It is important, when communicating with families after an infant death, to not assign blame to the family or incite feelings of guilt, while at the same time acknowledging potentially unsafe behaviors or hazards in the environment to effectively message how risks in the prenatal period or unsafe sleep practices may continue to pose a risk to surviving or subsequent children. The appropriate ethical medical professional response to every child death must be compassionate, empathic, supportive, and nonaccusatory, even if child abuse is suspected.
Concerns about unsafe sleep and bed-sharing as possible contributors to a child’s death should be shared with parents as appropriate at some time during the investigation. Several resources have been developed to facilitate this sensitive communication. The AAP and others have identified key principles and resources to assist pediatricians, other physicians, and nonphysician clinicians and families during investigation. Recommendations for these discussions for families include saying things like “I am so sorry for your loss,” “I am here to help,” and “I have some resources that might be of help. They have been helpful to others.” It is important for pediatricians, other physicians, and nonphysician clinicians to be truthful and sensitive, while sharing their willingness to help the family understand the death, the status of the investigation, and what steps, if any, should be taken to help surviving family members, including but not limited to evaluations for potential underlying conditions or referrals to pediatric specialists and mental health professionals.38–45
Progress on Reaching Consensus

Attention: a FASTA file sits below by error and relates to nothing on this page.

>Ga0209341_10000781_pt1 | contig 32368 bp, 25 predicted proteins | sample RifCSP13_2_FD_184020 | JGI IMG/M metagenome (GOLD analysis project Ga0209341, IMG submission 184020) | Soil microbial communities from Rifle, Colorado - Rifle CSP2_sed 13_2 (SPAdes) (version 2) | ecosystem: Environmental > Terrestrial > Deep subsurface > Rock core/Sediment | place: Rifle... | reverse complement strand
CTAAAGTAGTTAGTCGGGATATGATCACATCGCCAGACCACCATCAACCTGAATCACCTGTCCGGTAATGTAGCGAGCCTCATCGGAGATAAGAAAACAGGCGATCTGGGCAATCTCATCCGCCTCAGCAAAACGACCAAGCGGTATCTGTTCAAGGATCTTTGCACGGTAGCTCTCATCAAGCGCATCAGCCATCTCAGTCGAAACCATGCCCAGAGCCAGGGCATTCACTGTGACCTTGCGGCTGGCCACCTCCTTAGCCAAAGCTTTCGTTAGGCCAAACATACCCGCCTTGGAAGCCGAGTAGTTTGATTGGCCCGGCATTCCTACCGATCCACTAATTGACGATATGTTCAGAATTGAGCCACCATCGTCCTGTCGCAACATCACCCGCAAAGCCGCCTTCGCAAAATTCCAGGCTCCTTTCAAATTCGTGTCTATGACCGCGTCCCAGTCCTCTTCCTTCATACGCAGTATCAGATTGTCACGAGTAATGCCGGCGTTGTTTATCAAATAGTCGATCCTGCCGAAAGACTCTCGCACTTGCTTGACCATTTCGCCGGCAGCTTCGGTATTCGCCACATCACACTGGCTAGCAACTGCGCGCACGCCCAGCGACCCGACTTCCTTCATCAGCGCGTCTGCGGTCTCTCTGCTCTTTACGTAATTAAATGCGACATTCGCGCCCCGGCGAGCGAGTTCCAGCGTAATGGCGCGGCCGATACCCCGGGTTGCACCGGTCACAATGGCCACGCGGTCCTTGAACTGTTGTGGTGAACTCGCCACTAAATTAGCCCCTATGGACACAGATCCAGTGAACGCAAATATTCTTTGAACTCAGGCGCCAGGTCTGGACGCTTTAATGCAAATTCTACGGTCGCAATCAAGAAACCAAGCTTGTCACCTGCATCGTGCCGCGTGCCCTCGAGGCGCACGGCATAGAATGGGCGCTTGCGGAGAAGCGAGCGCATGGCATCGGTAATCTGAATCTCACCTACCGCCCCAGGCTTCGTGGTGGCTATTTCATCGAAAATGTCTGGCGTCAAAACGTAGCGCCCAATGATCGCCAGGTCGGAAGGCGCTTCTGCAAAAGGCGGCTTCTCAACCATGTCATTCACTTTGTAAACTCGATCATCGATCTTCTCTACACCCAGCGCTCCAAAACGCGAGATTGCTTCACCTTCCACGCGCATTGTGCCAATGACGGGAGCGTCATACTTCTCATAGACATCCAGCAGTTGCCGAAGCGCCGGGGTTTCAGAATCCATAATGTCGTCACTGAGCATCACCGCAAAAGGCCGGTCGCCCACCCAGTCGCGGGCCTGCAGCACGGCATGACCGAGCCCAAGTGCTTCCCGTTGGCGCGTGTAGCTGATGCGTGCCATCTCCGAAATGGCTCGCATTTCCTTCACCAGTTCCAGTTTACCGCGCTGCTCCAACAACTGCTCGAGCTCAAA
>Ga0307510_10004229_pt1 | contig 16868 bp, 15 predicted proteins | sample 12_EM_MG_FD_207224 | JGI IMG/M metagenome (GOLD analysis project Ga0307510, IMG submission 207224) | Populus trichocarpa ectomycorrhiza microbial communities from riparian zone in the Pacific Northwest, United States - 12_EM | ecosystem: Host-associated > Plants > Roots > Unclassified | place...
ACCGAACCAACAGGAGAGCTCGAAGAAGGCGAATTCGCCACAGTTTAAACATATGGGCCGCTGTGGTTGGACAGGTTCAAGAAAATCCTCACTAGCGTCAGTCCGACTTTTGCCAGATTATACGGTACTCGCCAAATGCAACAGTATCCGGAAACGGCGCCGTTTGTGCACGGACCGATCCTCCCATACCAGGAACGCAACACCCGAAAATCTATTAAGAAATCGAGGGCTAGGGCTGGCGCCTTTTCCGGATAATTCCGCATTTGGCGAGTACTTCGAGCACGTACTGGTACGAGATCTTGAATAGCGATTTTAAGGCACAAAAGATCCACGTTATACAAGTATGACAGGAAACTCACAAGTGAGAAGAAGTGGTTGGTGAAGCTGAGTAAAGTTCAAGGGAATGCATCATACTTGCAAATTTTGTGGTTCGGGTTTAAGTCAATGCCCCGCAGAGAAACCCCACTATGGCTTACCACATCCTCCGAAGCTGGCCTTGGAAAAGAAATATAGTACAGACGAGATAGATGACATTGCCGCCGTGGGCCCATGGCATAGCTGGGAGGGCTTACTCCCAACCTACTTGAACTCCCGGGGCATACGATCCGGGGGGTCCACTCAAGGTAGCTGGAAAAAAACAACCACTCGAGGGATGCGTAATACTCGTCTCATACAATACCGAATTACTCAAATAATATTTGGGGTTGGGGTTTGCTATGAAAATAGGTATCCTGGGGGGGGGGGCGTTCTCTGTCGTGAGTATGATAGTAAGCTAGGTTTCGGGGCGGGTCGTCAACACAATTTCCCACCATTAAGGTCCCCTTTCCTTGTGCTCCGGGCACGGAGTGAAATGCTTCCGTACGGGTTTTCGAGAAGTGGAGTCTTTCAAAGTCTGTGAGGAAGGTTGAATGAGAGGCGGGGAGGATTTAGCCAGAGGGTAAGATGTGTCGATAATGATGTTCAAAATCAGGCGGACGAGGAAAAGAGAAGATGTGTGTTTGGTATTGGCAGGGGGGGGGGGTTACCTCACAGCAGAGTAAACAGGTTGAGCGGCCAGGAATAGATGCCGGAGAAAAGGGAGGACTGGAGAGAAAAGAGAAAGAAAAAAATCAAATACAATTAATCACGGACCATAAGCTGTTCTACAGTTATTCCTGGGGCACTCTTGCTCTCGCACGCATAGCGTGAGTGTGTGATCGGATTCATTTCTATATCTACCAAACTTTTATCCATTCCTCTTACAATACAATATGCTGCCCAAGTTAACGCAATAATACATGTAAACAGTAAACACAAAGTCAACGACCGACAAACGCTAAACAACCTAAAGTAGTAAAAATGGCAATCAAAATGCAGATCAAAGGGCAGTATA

There are implications in reaching consensus on terminology to consider, including historical convention, uncertainty regarding circumstances at the time of death, geographical variations in practice, training of death-scene investigators and death certifiers, and caregiver guilt and shame. In addition, several perspectives must be addressed. First, it is essential for the forensic community and health care professionals to incorporate terminology that avoids placing blame or increasing feelings of guilt on the part of a caregiver suffering a tragic loss and objectively and accurately describes the circumstances around an infant’s death. Second, the medical examiner or coroner needs to effectively communicate investigation and autopsy findings and explain why the conclusions about cause of death may be inconclusive. Third, the forensic, pediatric, and public health communities need consistent communication tools to allow them to acknowledge unsafe behaviors (eg, bed-sharing) or the presence of hazards in the environment (eg, crib bumpers or soft bedding) without assigning blame or inciting feelings of guilt. Finally, pediatricians, other physicians, and nonphysician clinicians must effectively message how risks identified in the prenatal period (eg, smoking and drinking during pregnancy) or unsafe sleep practices may continue to pose a risk to surviving children. The goal of this careful communication is to prevent from assigning blame or increasing feelings of guilt of any party. It is important that the facts and potential contributing factors to a death be fully shared. In sharing this information, it is important to provide accurate information regarding the deceased but also to identify and address any preventable risk factors for future children or circumstances.